Photo of Saul Perlmutter.
Nobel Laureate Saul Perlmutter was one of the scientists who discovered that the expansion of the universe is speeding up.
(Image: Holger Motzkau, Wikipedia/CC BY-SA 3.0/Public domain)

In 1998, American scientists Saul Perlmutter, Brian Schmidt, and Adam Reiss discovered that the case, in reality, is quite different: the expansion of the universe is not slowing down at all, it is, on the contrary, speeding up. As a result, the universe is expanding at an increasing rate. 

How could this be? The only known force capable of acting over interstellar distances is gravitation, and that is an attractive force. If anything, it would have led to a reduction in the speed of expansion. Yet, the fact that the expansion of the universe is speeding up has been corroborated many times since 1998.

The only logical explanation would be that there must be some other kind of energy that is behind this expansion. What this energy is is not known to us. But just as the invisible matter increasing the mass of the universe was termed as dark matter, the invisible energy speeding up the expansion of the universe was termed dark energy. 

This is a transcript from the video series Redefining Reality: The Intellectual Implications of Modern Science. Watch it now, on Wondrium.

What Do We Know about Dark Energy?

The similarities between dark matter and dark energy do not end with the name. Similar to the case of dark matter, not much is known for sure about dark energy. We do not know where dark energy really comes from and what it is like.

What we do know is how much of it there must be, given the rate of acceleration in the universe. And that is a lot: the normal matter and energy, the stuff which was originally thought to be all there is in the universe, makes up only 5% of the real universe. Dark matter makes up a whole quarter, 25% of the furniture of the universe. And dark energy, which makes up the rest of the 70%, is the majority of the content of the universe. What this essentially means is that an overwhelming majority, in the vicinity of 95%, of our universe is invisible to us.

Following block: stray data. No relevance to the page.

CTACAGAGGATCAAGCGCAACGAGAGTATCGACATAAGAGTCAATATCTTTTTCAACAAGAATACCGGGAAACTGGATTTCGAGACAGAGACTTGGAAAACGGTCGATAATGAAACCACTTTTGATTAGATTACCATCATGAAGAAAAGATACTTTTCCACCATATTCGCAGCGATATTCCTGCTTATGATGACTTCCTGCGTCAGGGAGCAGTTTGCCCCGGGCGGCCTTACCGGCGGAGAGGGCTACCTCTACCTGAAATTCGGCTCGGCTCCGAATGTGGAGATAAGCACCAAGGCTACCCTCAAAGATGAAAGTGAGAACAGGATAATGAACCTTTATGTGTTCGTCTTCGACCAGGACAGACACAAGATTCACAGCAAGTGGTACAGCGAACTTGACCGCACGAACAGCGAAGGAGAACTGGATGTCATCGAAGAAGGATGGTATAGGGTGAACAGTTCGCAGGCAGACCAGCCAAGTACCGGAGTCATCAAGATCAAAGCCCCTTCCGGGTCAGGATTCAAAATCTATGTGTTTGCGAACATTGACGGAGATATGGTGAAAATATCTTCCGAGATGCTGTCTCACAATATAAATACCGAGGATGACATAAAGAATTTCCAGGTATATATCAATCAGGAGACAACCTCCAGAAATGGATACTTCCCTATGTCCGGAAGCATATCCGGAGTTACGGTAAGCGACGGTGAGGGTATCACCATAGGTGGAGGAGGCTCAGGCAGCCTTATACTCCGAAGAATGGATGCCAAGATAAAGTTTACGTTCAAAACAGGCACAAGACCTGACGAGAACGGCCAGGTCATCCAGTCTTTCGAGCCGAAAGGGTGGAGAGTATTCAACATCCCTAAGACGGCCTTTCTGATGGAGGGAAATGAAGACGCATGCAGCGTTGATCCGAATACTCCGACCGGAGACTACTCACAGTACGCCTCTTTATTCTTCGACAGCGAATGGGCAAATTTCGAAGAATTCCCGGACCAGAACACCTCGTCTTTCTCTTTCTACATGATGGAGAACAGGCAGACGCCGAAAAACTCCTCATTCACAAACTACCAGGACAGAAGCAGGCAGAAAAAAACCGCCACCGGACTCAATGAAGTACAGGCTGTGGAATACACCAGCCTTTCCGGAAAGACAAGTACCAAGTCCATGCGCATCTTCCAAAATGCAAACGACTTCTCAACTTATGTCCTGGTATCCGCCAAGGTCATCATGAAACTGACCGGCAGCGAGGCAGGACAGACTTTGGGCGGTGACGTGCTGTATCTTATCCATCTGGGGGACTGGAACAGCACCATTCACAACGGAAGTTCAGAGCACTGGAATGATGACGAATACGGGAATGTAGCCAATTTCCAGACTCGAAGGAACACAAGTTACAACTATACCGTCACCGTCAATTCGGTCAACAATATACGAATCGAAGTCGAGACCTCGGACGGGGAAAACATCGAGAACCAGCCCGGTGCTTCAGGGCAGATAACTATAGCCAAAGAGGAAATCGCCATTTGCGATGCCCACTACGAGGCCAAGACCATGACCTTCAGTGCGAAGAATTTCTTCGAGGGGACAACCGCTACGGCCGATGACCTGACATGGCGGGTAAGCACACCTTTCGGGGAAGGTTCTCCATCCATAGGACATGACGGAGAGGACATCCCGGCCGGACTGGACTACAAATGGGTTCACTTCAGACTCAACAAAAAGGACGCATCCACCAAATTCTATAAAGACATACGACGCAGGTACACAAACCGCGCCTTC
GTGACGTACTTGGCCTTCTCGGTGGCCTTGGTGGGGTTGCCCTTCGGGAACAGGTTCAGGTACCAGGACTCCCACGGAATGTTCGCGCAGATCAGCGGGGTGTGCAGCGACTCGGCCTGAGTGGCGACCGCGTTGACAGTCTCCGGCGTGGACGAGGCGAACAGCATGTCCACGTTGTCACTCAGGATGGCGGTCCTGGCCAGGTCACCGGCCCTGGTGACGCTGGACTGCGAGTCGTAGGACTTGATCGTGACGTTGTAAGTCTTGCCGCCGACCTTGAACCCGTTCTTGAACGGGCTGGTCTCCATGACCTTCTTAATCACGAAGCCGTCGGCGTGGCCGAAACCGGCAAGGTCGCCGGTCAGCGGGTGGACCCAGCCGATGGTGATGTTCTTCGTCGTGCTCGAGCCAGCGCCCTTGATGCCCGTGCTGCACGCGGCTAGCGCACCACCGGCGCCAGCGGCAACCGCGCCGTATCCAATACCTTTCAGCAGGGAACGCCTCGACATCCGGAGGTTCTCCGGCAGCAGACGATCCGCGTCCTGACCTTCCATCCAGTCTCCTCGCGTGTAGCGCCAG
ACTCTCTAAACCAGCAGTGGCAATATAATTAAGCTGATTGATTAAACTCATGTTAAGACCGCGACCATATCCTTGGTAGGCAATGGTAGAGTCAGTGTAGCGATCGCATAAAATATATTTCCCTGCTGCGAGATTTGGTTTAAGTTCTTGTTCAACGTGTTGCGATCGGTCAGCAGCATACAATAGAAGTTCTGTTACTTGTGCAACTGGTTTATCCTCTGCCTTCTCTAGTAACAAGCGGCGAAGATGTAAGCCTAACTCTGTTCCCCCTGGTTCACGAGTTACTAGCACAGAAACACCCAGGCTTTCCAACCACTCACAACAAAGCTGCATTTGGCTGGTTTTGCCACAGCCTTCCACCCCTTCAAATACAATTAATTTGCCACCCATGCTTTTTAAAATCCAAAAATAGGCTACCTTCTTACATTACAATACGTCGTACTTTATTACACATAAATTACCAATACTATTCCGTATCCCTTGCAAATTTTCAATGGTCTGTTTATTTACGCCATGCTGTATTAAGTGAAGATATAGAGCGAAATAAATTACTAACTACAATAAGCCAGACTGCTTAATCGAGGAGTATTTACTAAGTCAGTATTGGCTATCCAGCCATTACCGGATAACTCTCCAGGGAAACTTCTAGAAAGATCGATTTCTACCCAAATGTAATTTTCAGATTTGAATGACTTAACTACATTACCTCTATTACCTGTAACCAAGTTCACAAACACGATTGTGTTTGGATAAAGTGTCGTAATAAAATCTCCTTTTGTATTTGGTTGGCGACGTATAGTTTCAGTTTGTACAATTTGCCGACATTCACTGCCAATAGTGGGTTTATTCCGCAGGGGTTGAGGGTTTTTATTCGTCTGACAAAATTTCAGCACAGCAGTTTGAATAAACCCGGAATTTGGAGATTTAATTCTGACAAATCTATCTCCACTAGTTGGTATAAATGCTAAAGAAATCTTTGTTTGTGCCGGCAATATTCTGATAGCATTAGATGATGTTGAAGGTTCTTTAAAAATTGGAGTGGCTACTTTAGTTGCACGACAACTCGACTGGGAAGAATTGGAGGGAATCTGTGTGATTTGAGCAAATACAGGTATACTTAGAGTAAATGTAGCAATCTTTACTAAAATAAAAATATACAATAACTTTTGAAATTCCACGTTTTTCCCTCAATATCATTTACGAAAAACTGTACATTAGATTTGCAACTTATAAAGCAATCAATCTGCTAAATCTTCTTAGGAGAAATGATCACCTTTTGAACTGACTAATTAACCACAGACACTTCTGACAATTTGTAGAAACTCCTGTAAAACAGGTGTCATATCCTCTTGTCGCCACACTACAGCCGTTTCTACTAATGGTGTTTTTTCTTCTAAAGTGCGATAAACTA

But there are still a lot of questions on this topic. If the dark energy of the universe was evenly distributed like any other energy field, it would have been diluted by expansion, leading to a decrease in the speed of expansion over time. But this has not been noticed so far, implying that the density of dark energy stays constant over time.

Learn more about grand unified theories.

Moving Beyond Dark Energy

Dark energy is so hard to find because it doesn’t interact with normal matter, and the fact that we do not know anything about it is what makes it such an anomaly. There is a set paradigm, a picture of reality that is governed by the standard model and by the general theory of relativity. This paradigm contains matter, dark matter, and dark energy, though we do not know much about the majority of the contents of this paradigm. 

Both the standard model and the general theory of relativity have flawlessly predicted outcomes that have also been proven experimentally. Yet, there is a dire need for a theory that encompasses both of them, which reconciles their differences, and perhaps answers the questions of the building blocks of the universe better. This creates the need for the theory of everything, a unified theory, which, if conceived, could explain the functioning of the universe in a way that has not been thought of before.

Common Questions about Dark Energy

Q: What is dark energy?

Dark energy refers to the mysterious energy which is responsible for the speeding up of the expansion of the universe.

Q: What would a unified theory do?

A unified theory is needed to bring together the understandings of the standard model and the general theory of relativity, to perhaps provide a better understanding of dark matter and dark energy as well.

Q: What is the composition of the universe?

Only 5% of the universe is made up of normal matter and energy, while 25% is made up of dark matter, and the majority, 70%, is made up of dark energy.